The fracas attracted the attention of the mysterious faction hiding in the woodpile, and these figures moved up cautiously, keeping buildings between themselves and the action, as can be seen in the next (third) photo. They are Pattayavium's Jewish priest, Levi, and two hard men, Saul & Matthias, zealots, all of whom are known around town, although no one mocks them and their one God to their faces any more!


But what are they doing here? 

What with it being 3.00am and all, there is a gap in the pictorial coverage at this point. But the game continued like this. Brasidas's two patrols set off down more alleyways to see what other teams of saboteurs might be at work. The decision dice decreed they remained ignorant of the Jewish faction. Brasidas himself and two henchmen ended up in a standoff with the City Watch who didn't believe their story about guarding the honey jars, and it was several moves (and a bribe) before his team could move on. This was critical as it meant his other team, two men only, was unsupported when it encountered the Jews and had to back off after some inconclusive scrapping. This is shown in the last photo below.


Had Brasidas and his other men not been delayed by the Watch, there is a good chance the zealots could have been overpowered and interrogated. Instead they were able to slip away, though not before being recognised.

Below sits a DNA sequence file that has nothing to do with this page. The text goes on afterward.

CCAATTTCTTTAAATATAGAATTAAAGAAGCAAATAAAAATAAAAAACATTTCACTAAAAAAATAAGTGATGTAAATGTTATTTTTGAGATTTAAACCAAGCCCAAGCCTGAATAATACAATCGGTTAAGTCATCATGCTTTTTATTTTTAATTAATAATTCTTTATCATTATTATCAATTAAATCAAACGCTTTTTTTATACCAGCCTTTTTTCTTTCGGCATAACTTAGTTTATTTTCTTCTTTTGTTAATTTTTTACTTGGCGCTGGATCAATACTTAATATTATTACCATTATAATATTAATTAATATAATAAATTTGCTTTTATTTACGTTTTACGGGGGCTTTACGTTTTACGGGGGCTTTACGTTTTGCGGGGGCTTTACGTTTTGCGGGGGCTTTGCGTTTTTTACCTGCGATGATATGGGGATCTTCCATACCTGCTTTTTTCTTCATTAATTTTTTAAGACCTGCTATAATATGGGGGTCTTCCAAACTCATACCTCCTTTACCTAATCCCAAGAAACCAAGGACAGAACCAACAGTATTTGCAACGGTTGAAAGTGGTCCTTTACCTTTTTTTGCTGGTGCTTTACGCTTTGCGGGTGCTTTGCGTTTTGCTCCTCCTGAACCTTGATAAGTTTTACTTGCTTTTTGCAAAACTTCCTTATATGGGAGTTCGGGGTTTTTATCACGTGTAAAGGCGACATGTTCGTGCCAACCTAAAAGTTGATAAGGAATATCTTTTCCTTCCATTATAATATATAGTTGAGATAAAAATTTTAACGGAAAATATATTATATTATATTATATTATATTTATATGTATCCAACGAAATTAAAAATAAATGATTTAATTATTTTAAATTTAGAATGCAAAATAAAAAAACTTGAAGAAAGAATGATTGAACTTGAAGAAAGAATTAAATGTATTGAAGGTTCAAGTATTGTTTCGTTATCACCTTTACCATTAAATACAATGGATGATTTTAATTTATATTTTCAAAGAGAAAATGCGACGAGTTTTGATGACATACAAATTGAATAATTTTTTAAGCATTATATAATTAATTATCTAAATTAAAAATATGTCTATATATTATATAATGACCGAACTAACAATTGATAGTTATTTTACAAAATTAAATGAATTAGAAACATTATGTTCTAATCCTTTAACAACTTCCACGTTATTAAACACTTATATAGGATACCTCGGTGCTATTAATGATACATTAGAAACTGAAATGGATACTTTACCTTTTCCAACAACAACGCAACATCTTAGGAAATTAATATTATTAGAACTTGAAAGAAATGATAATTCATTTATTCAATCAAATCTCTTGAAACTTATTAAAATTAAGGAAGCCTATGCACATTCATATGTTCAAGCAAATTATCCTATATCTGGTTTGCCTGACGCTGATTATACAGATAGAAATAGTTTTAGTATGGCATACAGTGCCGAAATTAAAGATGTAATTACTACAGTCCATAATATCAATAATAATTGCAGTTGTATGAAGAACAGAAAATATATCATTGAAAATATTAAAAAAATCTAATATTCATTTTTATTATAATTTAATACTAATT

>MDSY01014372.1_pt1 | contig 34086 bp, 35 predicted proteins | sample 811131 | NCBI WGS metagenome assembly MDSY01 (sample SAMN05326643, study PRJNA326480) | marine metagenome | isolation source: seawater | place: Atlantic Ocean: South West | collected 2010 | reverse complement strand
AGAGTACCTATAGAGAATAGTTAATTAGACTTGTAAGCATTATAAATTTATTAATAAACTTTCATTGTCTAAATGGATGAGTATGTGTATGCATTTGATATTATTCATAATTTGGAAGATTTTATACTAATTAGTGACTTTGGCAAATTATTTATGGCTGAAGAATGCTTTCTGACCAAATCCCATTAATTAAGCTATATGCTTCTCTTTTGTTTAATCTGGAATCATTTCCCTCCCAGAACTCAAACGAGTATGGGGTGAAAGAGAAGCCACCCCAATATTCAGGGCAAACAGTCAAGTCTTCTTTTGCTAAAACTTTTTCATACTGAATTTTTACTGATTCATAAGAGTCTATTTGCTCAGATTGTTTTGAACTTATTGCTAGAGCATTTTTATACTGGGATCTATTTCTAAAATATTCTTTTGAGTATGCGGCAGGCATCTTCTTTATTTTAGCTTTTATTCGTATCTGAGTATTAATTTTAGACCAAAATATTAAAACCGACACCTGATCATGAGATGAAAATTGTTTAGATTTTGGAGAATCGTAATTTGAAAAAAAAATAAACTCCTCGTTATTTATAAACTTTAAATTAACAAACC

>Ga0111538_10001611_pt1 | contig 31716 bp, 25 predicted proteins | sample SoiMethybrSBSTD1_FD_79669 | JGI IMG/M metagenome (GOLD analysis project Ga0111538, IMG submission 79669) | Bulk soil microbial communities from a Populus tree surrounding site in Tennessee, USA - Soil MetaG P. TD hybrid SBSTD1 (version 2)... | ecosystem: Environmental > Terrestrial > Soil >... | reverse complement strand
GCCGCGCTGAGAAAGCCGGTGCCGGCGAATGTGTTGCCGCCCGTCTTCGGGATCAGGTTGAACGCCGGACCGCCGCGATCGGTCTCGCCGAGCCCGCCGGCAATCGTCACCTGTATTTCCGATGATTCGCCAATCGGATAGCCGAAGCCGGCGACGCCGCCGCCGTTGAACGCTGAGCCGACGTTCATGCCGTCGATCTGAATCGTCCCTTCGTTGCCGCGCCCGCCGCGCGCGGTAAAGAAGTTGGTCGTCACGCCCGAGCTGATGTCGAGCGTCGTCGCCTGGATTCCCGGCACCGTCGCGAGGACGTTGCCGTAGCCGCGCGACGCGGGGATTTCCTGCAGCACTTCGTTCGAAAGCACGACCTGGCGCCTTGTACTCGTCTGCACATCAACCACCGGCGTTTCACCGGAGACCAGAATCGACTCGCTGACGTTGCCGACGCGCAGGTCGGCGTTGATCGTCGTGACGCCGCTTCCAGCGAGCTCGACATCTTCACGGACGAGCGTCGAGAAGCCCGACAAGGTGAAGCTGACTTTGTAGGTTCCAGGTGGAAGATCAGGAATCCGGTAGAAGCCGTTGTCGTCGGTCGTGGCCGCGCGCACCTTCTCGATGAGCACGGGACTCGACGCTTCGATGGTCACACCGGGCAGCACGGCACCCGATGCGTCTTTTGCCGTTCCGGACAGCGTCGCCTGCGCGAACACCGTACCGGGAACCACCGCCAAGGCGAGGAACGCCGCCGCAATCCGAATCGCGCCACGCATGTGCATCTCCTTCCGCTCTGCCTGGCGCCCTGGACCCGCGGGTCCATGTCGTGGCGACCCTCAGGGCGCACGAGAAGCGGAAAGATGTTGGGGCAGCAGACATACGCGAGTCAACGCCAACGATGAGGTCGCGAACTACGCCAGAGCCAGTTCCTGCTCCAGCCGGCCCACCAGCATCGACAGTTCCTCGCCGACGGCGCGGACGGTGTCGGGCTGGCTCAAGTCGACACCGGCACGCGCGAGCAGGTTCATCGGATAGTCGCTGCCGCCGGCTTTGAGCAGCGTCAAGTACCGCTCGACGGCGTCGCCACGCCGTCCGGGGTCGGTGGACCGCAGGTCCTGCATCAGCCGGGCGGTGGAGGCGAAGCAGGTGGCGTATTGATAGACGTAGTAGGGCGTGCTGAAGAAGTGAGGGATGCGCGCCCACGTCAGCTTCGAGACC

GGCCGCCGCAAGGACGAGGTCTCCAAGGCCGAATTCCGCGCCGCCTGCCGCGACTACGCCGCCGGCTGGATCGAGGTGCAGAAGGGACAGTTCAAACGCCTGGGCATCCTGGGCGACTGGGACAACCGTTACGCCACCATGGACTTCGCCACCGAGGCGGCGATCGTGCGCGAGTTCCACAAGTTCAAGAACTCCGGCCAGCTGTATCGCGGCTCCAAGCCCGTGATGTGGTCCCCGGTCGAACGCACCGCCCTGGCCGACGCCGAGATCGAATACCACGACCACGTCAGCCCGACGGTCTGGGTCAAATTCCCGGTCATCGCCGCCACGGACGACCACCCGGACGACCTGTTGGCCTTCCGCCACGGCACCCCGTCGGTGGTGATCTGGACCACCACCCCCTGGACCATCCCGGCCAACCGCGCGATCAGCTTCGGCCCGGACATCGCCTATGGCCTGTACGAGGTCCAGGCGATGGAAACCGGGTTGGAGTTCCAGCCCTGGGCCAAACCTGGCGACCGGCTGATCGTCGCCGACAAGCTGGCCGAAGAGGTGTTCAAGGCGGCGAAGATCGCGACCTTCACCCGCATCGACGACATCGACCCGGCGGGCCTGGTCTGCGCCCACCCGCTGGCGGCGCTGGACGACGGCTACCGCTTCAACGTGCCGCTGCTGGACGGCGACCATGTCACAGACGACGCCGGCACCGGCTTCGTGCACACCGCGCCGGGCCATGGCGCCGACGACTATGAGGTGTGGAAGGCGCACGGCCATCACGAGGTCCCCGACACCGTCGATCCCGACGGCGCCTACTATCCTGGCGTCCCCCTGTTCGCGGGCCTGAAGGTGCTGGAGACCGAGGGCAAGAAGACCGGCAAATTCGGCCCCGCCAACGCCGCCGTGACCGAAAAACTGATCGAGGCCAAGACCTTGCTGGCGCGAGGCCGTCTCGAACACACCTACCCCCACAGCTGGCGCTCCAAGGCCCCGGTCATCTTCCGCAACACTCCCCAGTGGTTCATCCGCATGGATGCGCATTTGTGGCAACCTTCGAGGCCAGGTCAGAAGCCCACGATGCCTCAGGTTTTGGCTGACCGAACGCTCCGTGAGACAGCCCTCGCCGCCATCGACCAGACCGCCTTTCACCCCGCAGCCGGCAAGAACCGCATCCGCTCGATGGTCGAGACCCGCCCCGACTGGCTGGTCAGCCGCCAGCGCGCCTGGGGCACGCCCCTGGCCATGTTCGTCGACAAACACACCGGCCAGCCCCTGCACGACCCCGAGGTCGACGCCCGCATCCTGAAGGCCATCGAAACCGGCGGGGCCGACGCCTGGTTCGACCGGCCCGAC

So the game ended with no clear result, just like most of real life in fact. The hired civilians who had been upsetting and smashing the jars were eliminated (2 killed, 1 captured, 1 escaped) but they did not reveal who had hired them. And two out of the five jars had been destroyed. 

Brasidas reported to Salvius about his men encountering Levi and his zealots, so Levi's cover is blown and he'll have to explain to the authorities what he and his men were doing on the streets, armed, late at night. The suspicion is that he was the organiser of the jar sabotage*. But nothing can be proved in the absence of any confessions.

[* According to Salvius, Levi has it in for him because he won't sell a piece of land the priest wants to build a synagogue on. Perhaps it will all come out in the pending court case.]

Saturday, 22 April 2017

Bunny model comparisons